Motorcycles can be fun but also pose danger to their drivers | Loughlin FitzGerald, P.C.
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Motorcycles can be fun but also pose danger to their drivers

Summertime in Connecticut sees a large increase in the number of motorcycles on the road, which makes sense. The sun is out, the roads are dry and clear. Summer presents ideal conditions for using a motorcycle to commute to work or just taking it out for a pleasure cruise. Most motorcycle drivers in the state are well-trained and aware of the law. They know how to share the roads safely with larger vehicles.

Sadly, those larger vehicles don't always have drivers who understand that they must also share the road with motorcycles and bicycles. That can lead to serious accidents and crashes. Connecticut has one of the worst rates of vehicular accidents in the country, and that should concern motorcycle drivers.

People in enclosed vehicles, like cars, trucks, SUVs, vans or station wagons can make small mistakes that prove quite serious for people on motorcycles. Getting distracted by a phone, a snack or even another person in the vehicle can result in turning or merging without properly checking the road. Sometimes, a distraction can lead to a driver inadvertently crossing over into another lane of traffic. In either of these situations, a motorcycle rider could easily end up with severe, even life-threatening injuries. No matter how careful a motorcycle rider is, other drivers can present major danger.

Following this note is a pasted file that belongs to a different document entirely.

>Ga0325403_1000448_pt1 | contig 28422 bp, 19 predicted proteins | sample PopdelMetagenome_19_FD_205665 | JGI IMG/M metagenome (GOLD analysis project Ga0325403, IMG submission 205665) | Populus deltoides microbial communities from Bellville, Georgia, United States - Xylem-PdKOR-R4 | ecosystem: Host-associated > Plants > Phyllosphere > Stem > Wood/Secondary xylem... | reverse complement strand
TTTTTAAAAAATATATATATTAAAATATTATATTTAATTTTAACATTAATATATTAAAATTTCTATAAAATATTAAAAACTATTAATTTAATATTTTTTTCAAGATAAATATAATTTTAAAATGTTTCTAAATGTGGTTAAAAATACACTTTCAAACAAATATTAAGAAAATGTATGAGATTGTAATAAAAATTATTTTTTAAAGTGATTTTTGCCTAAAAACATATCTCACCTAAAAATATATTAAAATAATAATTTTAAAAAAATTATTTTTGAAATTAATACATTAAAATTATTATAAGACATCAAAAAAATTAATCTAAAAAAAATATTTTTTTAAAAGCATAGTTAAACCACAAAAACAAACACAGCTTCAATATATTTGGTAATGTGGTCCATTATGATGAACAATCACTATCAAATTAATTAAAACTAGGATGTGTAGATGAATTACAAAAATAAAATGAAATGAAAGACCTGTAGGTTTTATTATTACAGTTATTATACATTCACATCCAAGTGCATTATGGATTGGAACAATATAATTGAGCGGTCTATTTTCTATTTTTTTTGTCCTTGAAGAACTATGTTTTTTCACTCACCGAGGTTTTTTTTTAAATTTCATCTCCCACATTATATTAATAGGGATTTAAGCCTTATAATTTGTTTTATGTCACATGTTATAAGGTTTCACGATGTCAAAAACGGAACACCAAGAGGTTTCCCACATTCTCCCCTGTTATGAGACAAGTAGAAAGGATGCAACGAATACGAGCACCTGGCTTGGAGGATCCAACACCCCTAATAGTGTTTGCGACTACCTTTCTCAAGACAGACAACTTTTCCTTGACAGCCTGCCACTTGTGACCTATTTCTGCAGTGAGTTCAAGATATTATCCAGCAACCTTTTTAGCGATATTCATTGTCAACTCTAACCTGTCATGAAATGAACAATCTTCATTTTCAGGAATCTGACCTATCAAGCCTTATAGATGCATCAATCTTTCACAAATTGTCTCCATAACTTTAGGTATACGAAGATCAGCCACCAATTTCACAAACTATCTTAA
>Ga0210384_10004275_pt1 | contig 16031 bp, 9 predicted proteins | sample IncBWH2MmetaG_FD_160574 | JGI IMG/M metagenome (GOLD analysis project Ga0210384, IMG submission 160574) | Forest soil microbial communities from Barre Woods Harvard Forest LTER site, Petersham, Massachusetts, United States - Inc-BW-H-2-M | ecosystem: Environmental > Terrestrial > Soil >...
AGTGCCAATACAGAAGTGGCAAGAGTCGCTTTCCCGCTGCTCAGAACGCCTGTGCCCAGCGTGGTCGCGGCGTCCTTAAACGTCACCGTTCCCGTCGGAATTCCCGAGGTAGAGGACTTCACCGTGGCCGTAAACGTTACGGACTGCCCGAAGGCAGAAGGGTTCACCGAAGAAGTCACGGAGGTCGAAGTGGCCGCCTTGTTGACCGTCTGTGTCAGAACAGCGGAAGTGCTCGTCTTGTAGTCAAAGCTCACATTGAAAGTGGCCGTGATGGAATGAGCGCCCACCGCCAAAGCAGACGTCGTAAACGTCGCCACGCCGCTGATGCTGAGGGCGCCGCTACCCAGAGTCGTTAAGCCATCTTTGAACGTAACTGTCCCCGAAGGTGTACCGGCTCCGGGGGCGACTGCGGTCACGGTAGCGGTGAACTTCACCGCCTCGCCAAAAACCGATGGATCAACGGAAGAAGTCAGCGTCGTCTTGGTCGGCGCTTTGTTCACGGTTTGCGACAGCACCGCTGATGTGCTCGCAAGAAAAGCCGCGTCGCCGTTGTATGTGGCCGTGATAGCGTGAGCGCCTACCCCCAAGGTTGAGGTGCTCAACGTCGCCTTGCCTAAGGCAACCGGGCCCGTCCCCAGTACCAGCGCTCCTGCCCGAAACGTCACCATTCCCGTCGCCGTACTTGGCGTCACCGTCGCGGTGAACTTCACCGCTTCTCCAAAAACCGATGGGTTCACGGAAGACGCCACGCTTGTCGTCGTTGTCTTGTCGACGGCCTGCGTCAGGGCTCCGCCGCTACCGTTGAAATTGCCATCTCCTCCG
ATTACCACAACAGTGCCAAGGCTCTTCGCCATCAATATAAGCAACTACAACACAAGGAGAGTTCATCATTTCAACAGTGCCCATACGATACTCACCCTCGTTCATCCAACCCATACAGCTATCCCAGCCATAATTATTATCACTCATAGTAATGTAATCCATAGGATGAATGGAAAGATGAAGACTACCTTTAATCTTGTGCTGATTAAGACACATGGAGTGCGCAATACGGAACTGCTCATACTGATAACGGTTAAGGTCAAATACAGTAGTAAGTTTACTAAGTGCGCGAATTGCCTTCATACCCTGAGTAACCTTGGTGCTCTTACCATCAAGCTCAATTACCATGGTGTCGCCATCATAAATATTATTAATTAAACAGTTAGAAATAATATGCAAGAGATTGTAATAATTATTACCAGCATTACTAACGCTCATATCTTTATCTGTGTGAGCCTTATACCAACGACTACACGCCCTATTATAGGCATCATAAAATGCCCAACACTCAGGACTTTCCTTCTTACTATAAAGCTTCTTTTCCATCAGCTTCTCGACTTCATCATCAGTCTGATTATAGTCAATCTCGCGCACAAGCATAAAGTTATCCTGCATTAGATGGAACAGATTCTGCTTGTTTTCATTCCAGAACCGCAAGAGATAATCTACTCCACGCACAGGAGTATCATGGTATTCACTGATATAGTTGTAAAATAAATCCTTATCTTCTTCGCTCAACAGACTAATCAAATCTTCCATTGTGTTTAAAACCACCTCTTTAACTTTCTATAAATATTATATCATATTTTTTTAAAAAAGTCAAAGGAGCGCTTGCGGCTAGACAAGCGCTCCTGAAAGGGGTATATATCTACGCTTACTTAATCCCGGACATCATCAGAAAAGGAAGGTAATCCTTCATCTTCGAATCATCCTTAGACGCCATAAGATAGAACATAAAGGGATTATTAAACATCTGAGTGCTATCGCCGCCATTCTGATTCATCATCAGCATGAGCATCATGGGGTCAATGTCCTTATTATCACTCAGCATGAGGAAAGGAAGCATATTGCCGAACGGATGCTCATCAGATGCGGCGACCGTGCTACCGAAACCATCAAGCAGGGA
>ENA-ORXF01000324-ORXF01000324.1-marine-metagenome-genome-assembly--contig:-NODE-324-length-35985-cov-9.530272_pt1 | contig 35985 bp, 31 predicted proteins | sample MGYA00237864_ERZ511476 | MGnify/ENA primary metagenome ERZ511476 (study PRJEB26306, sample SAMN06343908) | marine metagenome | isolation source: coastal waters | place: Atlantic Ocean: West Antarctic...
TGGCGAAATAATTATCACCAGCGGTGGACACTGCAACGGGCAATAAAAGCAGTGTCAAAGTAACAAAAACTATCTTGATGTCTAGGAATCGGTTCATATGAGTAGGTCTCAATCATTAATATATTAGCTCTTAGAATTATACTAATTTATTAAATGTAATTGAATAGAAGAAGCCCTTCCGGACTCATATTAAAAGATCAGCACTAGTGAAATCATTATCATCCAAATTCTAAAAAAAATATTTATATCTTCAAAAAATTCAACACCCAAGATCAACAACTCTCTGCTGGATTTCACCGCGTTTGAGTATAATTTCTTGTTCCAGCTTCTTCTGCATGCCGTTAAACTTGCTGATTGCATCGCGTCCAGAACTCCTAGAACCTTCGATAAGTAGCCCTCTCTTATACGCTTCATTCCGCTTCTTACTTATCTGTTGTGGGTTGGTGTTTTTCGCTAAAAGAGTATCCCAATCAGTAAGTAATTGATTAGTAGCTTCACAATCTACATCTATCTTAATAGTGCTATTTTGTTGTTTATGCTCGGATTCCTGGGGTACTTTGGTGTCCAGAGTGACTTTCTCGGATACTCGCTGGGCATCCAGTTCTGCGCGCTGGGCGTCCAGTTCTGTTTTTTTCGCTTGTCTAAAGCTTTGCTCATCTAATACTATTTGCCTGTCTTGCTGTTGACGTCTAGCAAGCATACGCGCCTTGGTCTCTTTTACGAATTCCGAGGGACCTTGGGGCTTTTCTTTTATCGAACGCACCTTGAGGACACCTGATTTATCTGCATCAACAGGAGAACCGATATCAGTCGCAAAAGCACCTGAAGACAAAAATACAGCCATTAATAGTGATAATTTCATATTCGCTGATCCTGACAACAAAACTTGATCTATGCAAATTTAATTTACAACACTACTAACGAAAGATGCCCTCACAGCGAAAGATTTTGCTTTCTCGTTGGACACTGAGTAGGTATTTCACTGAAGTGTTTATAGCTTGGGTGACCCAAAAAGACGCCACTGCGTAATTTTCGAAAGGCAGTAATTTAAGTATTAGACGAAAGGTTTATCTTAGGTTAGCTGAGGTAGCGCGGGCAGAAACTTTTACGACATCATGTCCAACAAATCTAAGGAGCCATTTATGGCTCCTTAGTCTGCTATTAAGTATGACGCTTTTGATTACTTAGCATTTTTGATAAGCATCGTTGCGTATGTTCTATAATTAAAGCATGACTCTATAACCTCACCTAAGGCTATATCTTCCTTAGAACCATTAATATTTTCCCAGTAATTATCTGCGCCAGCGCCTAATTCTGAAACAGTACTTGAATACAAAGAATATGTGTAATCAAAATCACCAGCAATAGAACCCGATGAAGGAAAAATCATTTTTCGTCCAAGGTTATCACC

Safety best practices can protect you in an accident

In Connecticut, riders under the age of eighteen and those with instructional permits get required to wear helmets. Those who have a full license endorsement or who are older than 18 are only required to wear eye protection, such as goggles, if the motorcycle does not have a windshield. Helmets are effectively optional under Connecticut law. However, it is in the best interests of the rider to wear one, as a helmet can be a last line of defense between your brain and the pavement or another vehicle. Whether you are stuck by a vehicle or thrown from the motorcycle, your head could get hurt.

Hidden expenses mount

Wearing protective clothing and reflective items can help reduce the risk of a crash and the severity of your injuries, but the potential for grave bodily harm still exists. You could incur serious medical expenses from an accident. Surgeries, bone setting or emergency transportation and trauma care can quickly add up to thousands of dollars. Add in the expense of repairing or replacing your motorcycle and lost wages while you recuperate, and it's easy to see how an accident on a motorcycle can completely change your life.

The state of Connecticut does require that motorcycle drivers, like those in enclosed vehicles, carry liability insurance policies. Many times, however, the expenses associated with a collision caused by a larger vehicle can exceed insurance coverage. You should carefully consider your options for compensation after a motorcycle crash to ensure it doesn't cause you irreparable financial harm.

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